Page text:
I generally resist calling myself a “leader.” Although I have fulfilled leadership roles in different ways throughout my life, I consider the world’s assumptions of leadership to be flawed. The dictionary definition of leader is “the person who leads or commands a group, organization, or country.” Nowhere in this definition do we see any qualifiers on what makes a good leader. I’m pretty sure that each of you reading this could name qualities of good and bad leaders.
It can be hard work to serve as a leader of a team. This is why I am grateful for the Psalms where we can hear the prayers of people in leadership positions who were faced with difficulty and also placed their trust in God that it would all turn out okay somehow. And I’m also grateful for the lessons from reluctant leaders like the Prophet Jonah, who hear God’s voice but who also try to escape their call. If you are a person who doesn’t like leading or being called a leader, believe me, I hear you and so does God. This is why I’m also grateful for the way that Jesus models leadership.
In Jesus we see a leader who models a different way of leading. Jesus deeply listens. Jesus speaks boldly to authorities and offers thoughtful but alternative considerations. Jesus is more than willing to be seen with the unpopular, the unclean, and the downtrodden. Jesus hears appeals and even reconsiders his own decisions! Jesus doesn’t need a fancy office, or the most beautiful war horse, or the latest fancy cloak. In Jesus, we see a way of leading with humility and love. Jesus shows us that a good leader is simultaneously a follower and a leader. Jesus follows God’s heart and prays for clarity.
So, what if we reconsidered what it means to be a leader? What if we abandoned the dictionary and redefined a leader as “anyone whose heart and gifts are aligned with God’s intentions and is willing to serve when moved by the Spirit.”
Would this definition make it possible for each of us to see ourselves as a leader?
When we choose to serve, whether it be volunteering to serve in some capacity at church or in the world, aren’t we showing others what it looks like to be a follower of Jesus?
Isn’t a follower of Jesus also a leader whose sacred assignment is to carry God’s light into the world so that others will come to know God’s love?
A few years ago, I took this picture of a beautiful red dahlia I encountered at the Bellevue Botanical Garden. This beautiful red flower had exactly one large white petal. I had never seen anything like it before. It was proud, healthy, and unique. I looked at the flower closely and there was nothing wrong with the white petal. It just happened to be white, not red. Upon returning home and searching the Bible, I found Romans 12:2: “Do not be conformed to this world, but be transformed by the renewing of your minds, so that you may discern what is the will of God—what is good and acceptable and perfect.”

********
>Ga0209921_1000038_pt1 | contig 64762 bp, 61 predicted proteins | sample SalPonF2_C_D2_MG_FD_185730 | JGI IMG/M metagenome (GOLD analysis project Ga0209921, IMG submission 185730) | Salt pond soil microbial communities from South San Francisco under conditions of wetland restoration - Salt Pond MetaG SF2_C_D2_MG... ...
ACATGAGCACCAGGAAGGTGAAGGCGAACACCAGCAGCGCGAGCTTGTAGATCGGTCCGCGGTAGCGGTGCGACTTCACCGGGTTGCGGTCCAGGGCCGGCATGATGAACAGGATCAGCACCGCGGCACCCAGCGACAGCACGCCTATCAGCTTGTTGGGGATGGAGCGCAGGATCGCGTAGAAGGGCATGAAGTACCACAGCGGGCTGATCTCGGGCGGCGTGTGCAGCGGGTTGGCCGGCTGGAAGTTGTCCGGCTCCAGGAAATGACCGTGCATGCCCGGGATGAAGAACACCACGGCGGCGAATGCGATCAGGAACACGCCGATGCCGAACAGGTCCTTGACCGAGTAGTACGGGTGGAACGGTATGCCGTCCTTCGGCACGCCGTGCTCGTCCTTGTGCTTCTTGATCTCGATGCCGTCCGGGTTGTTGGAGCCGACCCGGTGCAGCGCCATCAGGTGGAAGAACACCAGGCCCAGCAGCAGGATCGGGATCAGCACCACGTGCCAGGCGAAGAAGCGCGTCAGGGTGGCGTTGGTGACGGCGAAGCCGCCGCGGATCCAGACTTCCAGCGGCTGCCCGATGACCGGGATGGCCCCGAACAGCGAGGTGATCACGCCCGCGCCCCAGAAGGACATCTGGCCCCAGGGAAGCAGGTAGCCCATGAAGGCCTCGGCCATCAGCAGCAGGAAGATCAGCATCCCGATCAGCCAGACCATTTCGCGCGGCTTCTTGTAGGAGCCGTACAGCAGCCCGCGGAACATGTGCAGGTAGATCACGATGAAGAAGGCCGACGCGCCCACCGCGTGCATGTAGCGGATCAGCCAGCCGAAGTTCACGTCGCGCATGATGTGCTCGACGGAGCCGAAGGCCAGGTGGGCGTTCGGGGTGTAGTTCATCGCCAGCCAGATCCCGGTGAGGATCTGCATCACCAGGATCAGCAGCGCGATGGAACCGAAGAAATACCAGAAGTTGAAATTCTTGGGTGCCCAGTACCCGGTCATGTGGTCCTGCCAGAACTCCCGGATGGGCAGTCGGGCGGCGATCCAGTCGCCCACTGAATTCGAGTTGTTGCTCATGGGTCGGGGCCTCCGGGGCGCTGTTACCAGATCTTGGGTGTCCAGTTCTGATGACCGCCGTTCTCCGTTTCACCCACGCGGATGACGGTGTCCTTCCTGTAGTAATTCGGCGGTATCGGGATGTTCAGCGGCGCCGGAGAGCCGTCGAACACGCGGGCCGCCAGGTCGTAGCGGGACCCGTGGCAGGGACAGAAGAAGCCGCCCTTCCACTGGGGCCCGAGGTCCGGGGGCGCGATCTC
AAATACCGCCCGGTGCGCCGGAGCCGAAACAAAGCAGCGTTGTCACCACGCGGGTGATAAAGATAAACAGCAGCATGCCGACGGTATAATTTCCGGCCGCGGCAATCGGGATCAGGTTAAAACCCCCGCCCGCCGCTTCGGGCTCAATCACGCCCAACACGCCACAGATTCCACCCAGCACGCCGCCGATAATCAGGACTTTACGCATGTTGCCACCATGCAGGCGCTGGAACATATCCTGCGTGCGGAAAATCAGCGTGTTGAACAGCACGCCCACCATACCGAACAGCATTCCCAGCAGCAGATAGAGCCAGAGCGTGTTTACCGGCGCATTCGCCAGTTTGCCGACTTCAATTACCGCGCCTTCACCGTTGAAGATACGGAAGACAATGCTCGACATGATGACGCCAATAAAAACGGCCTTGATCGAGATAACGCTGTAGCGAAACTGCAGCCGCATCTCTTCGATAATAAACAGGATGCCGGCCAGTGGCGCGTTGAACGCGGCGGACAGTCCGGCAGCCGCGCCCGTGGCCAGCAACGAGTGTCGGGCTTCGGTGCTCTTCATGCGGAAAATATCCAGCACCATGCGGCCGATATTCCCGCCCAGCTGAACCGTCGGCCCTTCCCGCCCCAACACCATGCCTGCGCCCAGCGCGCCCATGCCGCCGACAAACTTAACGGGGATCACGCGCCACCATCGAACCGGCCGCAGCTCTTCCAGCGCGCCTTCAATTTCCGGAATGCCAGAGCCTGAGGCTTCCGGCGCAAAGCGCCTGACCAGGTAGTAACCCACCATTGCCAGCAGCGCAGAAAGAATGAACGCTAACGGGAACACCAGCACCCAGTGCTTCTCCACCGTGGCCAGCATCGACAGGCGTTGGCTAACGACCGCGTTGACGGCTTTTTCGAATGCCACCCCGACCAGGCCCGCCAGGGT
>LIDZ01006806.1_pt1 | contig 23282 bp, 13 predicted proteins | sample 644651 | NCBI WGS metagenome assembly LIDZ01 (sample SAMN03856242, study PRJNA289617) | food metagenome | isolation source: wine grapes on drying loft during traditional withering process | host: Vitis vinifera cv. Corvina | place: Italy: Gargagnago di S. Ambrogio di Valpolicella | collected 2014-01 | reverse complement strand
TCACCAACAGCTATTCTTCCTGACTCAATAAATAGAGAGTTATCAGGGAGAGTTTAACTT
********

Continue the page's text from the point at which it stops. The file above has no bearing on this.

This flower often reminds me that as a follower of Jesus, I am to model a different way of being present in the world. In 1 Corinthians 12, we find a whole chapter brimming with vivid descriptions of the ways in which each of us is equipped differently while also being part of a whole body.
We can be confident in the knowledge that God loves every inch of us and knows what our personal gifts and mission are. It means that I don’t have to serve in ways that others do.
When we trust in God’s ways of love, we can also trust that it is entirely okay with God if someone else is not moved to serve in the same ways I do. None of us can know with any certainty how God is moving someone else. Furthermore, Ecclesiastes reminds us that there is a time and place for everything, and sometimes, it is not the right time even though we might have done these things before.
I am grateful to be a witness to dozens of acts of love every week. It reminds me of the quote attributed to Mother Teresa, which says, “Not all of us can do great things. But we can do small things with great love.” When we find that sweet spot where what we like to do meets what we are moved to do - it is in those moments where I think we get a glimpse of the heart of God. In those sometimes brief moments, when we know deep in our hearts that we are where we are supposed to be, that’s what leadership is all about to me – doing small things with great love. It’s the very best way I can think of, too.
What do YOU like to do?
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About Marissa Singleton:
Marissa Singleton is a member of St. Matthew’s Lutheran Church in Renton, loves playing piano for worship and serving in various ways including the Anti-Racism Team, Stewardship Team, and Spiritual Care team. Marissa recently received a certificate in Christian spiritual direction from the PAX Center in Essex, Massachusetts.